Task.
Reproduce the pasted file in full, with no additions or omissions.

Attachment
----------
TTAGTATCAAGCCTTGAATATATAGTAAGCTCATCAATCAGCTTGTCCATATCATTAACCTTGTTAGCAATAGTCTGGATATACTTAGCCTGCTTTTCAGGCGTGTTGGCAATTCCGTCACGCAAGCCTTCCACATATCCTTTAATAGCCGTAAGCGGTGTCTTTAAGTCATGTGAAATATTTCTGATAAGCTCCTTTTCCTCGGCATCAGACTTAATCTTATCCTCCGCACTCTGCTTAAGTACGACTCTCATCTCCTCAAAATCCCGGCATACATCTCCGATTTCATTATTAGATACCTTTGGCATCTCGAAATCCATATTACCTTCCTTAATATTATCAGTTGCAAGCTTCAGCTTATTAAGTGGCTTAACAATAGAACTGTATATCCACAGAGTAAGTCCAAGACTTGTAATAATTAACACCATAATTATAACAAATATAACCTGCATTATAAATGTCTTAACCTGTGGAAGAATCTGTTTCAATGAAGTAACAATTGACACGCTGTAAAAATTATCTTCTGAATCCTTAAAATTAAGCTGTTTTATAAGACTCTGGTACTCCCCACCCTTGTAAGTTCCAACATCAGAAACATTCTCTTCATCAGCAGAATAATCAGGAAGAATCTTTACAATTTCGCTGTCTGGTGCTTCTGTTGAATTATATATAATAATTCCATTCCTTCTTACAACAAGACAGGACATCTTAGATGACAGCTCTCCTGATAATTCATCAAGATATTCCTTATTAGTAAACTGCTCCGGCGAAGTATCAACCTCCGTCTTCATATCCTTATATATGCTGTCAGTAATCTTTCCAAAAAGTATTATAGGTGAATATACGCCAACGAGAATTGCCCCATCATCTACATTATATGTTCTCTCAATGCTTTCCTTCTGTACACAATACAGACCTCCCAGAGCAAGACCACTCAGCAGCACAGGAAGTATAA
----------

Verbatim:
TTAGTATCAAGCCTTGAATATATAGTAAGCTCATCAATCAGCTTGTCCATATCATTAACCTTGTTAGCAATAGTCTGGATATACTTAGCCTGCTTTTCAGGCGTGTTGGCAATTCCGTCACGCAAGCCTTCCACATATCCTTTAATAGCCGTAAGCGGTGTCTTTAAGTCATGTGAAATATTTCTGATAAGCTCCTTTTCCTCGGCATCAGACTTAATCTTATCCTCCGCACTCTGCTTAAGTACGACTCTCATCTCCTCAAAATCCCGGCATACATCTCCGATTTCATTATTAGATACCTTTGGCATCTCGAAATCCATATTACCTTCCTTAATATTATCAGTTGCAAGCTTCAGCTTATTAAGTGGCTTAACAATAGAACTGTATATCCACAGAGTAAGTCCAAGACTTGTAATAATTAACACCATAATTATAACAAATATAACCTGCATTATAAATGTCTTAACCTGTGGAAGAATCTGTTTCAATGAAGTAACAATTGACACGCTGTAAAAATTATCTTCTGAATCCTTAAAATTAAGCTGTTTTATAAGACTCTGGTACTCCCCACCCTTGTAAGTTCCAACATCAGAAACATTCTCTTCATCAGCAGAATAATCAGGAAGAATCTTTACAATTTCGCTGTCTGGTGCTTCTGTTGAATTATATATAATAATTCCATTCCTTCTTACAACAAGACAGGACATCTTAGATGACAGCTCTCCTGATAATTCATCAAGATATTCCTTATTAGTAAACTGCTCCGGCGAAGTATCAACCTCCGTCTTCATATCCTTATATATGCTGTCAGTAATCTTTCCAAAAAGTATTATAGGTGAATATACGCCAACGAGAATTGCCCCATCATCTACATTATATGTTCTCTCAATGCTTTCCTTCTGTACACAATACAGACCTCCCAGAGCAAGACCACTCAGCAGCACAGGAAGTATAA